A 38-year-old woman is evaluated for frequent episodes of hypoglycemia. She was diagnosed with type 1 diabetes mellitus 15 years ago and has been on continuous subcutaneous insulin infusions (CSII) with an insulin pump for 13 years. She checks her blood glucose level before meals and at bedtime. Several recent values have been between 40 mg/dL (2.2 mmol/L) and 60 mg/dL (3.3 mmol/L) at random times, which are asymptomatic. Fasting levels most mornings are between 110 mg/dL (6.1 mmol/L) and 180 mg/dL (10.0 mmol/L). She has a bedtime snack of 15 g carbohydrates each evening. Her only medication is insulin lispro administered by CSII.
Her most recent hemoglobin A1c level is 8.1%.
Which of the following is the most appropriate management?
A. Administer insulin with a bedtime snack
B. Change to multiple daily injections
C. Increase overnight basal insulin rate
D. Prescribe a continuous glucose monitoring system
MKSAP Answer and Critique
The correct answer is D. Prescribe a continuous glucose monitoring system. This item is available to MKSAP 19 subscribers as item 33 in the Endocrinology and Metabolism section. More information about MKSAP is online.
This patient with frequent hypoglycemia and hypoglycemia unawareness would benefit most from prescription of a continuous glucose monitoring system (CGMS) (Option D). Hypoglycemia unawareness is characterized by insufficient release of counterregulatory hormones and an inadequate autonomic response to hypoglycemia. Frequent episodes of previous hypoglycemia with resultant blunting of the counterregulatory response are often the inciting factor. A CGMS can alert the patient to low glucose values in the absence of warning symptoms and is a useful tool to decrease hypoglycemic events in patients with hypoglycemia unawareness. A CGMS can also help improve glycemic control and lower hemoglobin A1c if it is worn more than 50% of the time. This patient with a hemoglobin A1c of 8.1% needs improved glycemic control. The FDA has approved four CGMS devices for real-time insulin dosing as well as monitoring. The American Diabetes Association (ADA) endorses CGMS use in adults (age ≥18 years) with type 1 diabetes mellitus who are not meeting glycemic targets or have hypoglycemia or hypoglycemia unawareness. The ADA also endorses CGMS use in adults with type 2 diabetes to lower hemoglobin A1c.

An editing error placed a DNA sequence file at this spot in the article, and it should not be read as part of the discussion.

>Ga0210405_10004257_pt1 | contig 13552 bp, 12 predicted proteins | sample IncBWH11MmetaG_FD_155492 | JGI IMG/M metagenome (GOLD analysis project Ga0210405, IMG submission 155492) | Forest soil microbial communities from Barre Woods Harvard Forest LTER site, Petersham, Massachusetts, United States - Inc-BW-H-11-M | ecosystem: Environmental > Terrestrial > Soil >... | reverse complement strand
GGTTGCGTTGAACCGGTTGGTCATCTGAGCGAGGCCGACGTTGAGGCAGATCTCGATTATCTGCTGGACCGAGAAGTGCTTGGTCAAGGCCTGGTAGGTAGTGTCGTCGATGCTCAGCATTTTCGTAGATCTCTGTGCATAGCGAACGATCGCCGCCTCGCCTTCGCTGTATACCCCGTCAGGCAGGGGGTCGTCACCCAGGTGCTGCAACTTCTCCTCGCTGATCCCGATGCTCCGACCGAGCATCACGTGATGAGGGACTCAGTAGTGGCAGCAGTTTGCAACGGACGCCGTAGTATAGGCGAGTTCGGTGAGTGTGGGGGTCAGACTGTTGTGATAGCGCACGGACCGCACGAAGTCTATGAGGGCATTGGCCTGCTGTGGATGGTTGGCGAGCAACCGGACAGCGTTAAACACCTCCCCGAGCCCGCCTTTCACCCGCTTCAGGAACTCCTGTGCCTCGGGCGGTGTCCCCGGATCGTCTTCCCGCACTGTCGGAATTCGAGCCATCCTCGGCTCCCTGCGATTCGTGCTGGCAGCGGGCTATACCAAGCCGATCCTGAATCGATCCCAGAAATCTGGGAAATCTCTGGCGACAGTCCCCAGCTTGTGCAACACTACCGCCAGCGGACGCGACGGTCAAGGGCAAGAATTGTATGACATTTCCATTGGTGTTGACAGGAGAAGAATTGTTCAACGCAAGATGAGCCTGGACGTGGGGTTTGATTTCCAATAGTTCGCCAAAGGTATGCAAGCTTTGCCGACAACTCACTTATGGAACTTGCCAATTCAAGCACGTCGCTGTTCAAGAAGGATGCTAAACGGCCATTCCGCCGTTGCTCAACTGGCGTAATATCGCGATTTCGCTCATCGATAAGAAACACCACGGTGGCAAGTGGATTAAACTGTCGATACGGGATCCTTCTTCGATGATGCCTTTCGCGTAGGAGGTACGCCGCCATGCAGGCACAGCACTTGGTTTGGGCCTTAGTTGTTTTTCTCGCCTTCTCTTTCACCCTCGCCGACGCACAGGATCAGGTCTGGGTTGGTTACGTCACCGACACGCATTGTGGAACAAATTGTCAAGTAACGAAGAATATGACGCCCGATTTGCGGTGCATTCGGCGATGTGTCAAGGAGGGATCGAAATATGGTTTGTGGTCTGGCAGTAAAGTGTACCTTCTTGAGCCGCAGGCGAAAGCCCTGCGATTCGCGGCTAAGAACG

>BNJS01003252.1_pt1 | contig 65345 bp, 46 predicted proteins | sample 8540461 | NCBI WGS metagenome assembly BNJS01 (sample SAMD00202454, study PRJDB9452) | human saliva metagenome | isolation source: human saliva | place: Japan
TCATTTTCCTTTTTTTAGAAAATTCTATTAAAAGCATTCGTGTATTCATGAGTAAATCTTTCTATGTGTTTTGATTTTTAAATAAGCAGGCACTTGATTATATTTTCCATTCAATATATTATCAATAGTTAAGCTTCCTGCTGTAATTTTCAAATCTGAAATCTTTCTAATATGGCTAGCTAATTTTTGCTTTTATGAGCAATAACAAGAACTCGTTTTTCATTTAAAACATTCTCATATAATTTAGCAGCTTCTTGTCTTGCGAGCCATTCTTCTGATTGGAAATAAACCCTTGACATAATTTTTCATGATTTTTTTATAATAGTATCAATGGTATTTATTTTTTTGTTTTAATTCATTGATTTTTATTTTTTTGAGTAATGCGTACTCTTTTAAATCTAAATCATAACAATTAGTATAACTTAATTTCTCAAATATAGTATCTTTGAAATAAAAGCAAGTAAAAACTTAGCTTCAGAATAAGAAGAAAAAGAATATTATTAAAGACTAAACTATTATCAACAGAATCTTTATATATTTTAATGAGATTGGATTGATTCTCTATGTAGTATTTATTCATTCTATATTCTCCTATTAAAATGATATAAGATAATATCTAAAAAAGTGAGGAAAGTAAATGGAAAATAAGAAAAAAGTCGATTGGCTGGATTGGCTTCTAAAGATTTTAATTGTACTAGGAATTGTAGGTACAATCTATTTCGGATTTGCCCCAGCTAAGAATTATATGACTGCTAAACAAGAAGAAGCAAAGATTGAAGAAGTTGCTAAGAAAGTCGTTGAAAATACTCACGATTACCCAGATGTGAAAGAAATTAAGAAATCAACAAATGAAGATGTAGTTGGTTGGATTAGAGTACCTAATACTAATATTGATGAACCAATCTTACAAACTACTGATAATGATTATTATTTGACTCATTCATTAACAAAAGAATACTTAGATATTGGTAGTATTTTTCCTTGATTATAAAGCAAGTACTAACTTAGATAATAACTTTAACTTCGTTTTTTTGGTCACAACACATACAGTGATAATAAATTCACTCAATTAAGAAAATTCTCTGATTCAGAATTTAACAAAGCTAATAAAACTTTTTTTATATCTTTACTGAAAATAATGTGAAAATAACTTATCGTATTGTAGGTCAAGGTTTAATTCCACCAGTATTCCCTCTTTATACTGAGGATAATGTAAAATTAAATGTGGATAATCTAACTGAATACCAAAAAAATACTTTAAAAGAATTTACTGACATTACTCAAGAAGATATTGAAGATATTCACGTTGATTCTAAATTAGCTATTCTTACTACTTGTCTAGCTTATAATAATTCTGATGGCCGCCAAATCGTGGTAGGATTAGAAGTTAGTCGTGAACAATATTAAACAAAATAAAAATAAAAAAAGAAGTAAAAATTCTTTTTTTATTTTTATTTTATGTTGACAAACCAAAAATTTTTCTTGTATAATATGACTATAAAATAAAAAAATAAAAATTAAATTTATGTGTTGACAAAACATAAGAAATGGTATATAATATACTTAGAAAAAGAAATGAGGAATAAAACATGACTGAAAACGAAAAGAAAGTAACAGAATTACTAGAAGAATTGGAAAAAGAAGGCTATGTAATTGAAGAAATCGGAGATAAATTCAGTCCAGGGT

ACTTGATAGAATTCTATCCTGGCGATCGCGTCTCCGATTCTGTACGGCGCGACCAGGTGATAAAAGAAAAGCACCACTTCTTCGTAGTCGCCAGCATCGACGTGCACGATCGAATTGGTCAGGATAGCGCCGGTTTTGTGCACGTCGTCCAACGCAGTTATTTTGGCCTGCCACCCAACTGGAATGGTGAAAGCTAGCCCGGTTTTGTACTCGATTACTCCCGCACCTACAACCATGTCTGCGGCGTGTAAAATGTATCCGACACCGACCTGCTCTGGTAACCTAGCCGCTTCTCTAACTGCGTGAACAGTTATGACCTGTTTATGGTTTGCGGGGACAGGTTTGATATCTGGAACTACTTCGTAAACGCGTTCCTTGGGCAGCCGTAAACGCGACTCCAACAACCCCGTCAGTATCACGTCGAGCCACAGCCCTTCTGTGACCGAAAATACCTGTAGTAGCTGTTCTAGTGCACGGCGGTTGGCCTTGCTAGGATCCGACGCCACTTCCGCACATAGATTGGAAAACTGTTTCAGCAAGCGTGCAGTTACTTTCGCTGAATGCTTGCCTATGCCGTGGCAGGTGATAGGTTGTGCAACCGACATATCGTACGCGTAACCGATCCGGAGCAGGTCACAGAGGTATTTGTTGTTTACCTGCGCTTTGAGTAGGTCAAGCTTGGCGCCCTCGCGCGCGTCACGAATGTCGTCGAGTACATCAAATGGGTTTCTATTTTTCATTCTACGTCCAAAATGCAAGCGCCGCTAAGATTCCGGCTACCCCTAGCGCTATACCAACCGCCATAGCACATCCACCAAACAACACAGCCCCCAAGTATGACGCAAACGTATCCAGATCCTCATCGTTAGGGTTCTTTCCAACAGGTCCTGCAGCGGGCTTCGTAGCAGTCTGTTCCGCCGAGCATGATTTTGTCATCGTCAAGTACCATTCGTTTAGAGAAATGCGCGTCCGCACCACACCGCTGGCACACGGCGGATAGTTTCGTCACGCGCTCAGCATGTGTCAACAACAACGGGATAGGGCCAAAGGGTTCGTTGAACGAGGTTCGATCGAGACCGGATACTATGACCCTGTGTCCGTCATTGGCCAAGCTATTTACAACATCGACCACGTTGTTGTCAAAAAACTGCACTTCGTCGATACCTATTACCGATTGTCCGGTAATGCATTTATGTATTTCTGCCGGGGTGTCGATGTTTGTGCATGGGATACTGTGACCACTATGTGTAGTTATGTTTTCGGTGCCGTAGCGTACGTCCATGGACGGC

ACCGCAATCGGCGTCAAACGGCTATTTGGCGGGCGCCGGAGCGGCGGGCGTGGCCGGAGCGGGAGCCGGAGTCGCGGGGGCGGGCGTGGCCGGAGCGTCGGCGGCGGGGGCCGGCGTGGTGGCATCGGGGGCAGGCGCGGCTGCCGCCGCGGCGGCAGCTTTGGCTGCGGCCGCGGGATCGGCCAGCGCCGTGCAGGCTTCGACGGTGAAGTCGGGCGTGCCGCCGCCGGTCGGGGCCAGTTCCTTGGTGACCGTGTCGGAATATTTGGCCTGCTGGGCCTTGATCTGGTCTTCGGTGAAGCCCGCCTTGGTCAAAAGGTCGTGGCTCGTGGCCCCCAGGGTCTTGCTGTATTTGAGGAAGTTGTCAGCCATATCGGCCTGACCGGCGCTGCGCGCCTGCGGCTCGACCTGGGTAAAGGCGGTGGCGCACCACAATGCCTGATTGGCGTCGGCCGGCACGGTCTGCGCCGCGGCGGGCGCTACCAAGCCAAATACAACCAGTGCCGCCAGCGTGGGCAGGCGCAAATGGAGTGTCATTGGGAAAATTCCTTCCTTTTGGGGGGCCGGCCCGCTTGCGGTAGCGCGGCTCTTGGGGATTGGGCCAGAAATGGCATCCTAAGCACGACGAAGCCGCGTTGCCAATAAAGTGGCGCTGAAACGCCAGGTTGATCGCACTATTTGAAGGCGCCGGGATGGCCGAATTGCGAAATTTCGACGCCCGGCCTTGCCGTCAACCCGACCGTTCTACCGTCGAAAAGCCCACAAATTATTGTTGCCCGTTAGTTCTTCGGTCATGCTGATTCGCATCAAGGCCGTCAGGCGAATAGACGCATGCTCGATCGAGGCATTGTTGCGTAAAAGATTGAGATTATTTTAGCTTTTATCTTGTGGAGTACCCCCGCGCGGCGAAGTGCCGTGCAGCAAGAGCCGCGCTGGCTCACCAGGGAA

Asking the patient to administer insulin with a bedtime snack (Option A) will not address her frequent episodes of hypoglycemia and may instead worsen her hypoglycemia. More detailed knowledge of her glycemic control over the course of the day is necessary before adjusting her insulin regimen.
A change to multiple daily injections (Option B) from continuous subcutaneous insulin infusions is unlikely to improve this patient's awareness of hypoglycemia or hemoglobin A1c level. More information on the patterns of glycemic control is needed before adjustments can be made to her insulin dosing.
For most healthy, young and middle-aged adults, the morning target glucose range is 70 mg/dL (3.9 mmol/L) to 180 mg/dL (10.0 mmol/L). Increasing the patient's overnight insulin rate (Option C) is unlikely to have a significant impact on her hemoglobin A1c level, as most of her morning blood glucose values are at or near target range. Increasing her overnight basal rates may also cause morning hypoglycemia.
- Hypoglycemia unawareness is characterized by insufficient release of counterregulatory hormones and an inadequate autonomic response to hypoglycemia.
- A continuous glucose monitoring system can alert the patient to low glucose values in the absence of warning symptoms and is a useful tool to reduce the frequency of hypoglycemic events in patients with hypoglycemia unawareness.